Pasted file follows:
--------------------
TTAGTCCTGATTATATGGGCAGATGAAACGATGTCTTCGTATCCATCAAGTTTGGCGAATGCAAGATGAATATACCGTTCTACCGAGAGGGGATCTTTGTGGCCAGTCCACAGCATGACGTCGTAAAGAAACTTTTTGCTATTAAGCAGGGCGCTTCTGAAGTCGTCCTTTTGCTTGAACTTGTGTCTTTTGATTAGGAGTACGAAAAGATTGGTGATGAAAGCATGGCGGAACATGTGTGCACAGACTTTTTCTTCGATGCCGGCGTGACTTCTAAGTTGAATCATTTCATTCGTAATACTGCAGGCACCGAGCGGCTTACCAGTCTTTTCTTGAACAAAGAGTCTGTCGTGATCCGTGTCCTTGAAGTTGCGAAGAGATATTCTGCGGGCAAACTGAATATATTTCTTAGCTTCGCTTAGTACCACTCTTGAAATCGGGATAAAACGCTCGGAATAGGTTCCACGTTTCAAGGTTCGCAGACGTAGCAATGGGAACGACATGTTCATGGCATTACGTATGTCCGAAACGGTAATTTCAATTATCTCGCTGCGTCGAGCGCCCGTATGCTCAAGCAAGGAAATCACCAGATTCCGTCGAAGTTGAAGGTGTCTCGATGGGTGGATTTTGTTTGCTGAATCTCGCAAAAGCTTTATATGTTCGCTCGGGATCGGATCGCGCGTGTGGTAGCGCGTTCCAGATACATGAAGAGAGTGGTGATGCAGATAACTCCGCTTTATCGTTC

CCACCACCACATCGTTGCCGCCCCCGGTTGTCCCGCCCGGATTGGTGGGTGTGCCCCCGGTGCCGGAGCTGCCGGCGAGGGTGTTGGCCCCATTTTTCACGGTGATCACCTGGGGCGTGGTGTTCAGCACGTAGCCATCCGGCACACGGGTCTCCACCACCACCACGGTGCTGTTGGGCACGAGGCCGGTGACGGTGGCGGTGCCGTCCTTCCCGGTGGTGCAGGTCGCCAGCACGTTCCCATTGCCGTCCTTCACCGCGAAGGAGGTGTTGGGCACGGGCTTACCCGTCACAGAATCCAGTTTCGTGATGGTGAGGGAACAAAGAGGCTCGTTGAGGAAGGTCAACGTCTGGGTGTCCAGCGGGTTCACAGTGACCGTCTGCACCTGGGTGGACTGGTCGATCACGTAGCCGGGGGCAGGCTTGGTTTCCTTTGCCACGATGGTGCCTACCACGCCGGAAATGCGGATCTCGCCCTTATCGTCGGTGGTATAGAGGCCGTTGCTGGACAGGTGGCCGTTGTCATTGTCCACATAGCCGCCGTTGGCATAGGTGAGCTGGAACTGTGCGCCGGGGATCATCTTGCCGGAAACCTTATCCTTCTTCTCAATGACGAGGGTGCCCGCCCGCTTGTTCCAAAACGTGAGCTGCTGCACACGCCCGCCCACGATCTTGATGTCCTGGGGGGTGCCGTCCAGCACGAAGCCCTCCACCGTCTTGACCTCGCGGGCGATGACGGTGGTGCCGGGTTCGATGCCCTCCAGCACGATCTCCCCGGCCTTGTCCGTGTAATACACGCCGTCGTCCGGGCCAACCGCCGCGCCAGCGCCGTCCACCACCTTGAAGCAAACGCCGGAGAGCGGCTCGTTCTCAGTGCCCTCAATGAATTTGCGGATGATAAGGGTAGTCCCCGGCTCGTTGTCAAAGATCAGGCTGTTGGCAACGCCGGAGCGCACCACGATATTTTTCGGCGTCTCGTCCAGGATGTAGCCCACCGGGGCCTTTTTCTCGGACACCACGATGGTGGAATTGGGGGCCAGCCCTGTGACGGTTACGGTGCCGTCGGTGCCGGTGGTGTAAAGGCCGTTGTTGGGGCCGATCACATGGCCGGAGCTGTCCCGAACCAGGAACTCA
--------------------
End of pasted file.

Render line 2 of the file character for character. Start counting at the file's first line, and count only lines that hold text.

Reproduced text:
CCACCACCACATCGTTGCCGCCCCCGGTTGTCCCGCCCGGATTGGTGGGTGTGCCCCCGGTGCCGGAGCTGCCGGCGAGGGTGTTGGCCCCATTTTTCACGGTGATCACCTGGGGCGTGGTGTTCAGCACGTAGCCATCCGGCACACGGGTCTCCACCACCACCACGGTGCTGTTGGGCACGAGGCCGGTGACGGTGGCGGTGCCGTCCTTCCCGGTGGTGCAGGTCGCCAGCACGTTCCCATTGCCGTCCTTCACCGCGAAGGAGGTGTTGGGCACGGGCTTACCCGTCACAGAATCCAGTTTCGTGATGGTGAGGGAACAAAGAGGCTCGTTGAGGAAGGTCAACGTCTGGGTGTCCAGCGGGTTCACAGTGACCGTCTGCACCTGGGTGGACTGGTCGATCACGTAGCCGGGGGCAGGCTTGGTTTCCTTTGCCACGATGGTGCCTACCACGCCGGAAATGCGGATCTCGCCCTTATCGTCGGTGGTATAGAGGCCGTTGCTGGACAGGTGGCCGTTGTCATTGTCCACATAGCCGCCGTTGGCATAGGTGAGCTGGAACTGTGCGCCGGGGATCATCTTGCCGGAAACCTTATCCTTCTTCTCAATGACGAGGGTGCCCGCCCGCTTGTTCCAAAACGTGAGCTGCTGCACACGCCCGCCCACGATCTTGATGTCCTGGGGGGTGCCGTCCAGCACGAAGCCCTCCACCGTCTTGACCTCGCGGGCGATGACGGTGGTGCCGGGTTCGATGCCCTCCAGCACGATCTCCCCGGCCTTGTCCGTGTAATACACGCCGTCGTCCGGGCCAACCGCCGCGCCAGCGCCGTCCACCACCTTGAAGCAAACGCCGGAGAGCGGCTCGTTCTCAGTGCCCTCAATGAATTTGCGGATGATAAGGGTAGTCCCCGGCTCGTTGTCAAAGATCAGGCTGTTGGCAACGCCGGAGCGCACCACGATATTTTTCGGCGTCTCGTCCAGGATGTAGCCCACCGGGGCCTTTTTCTCGGACACCACGATGGTGGAATTGGGGGCCAGCCCTGTGACGGTTACGGTGCCGTCGGTGCCGGTGGTGTAAAGGCCGTTGTTGGGGCCGATCACATGGCCGGAGCTGTCCCGAACCAGGAACTCA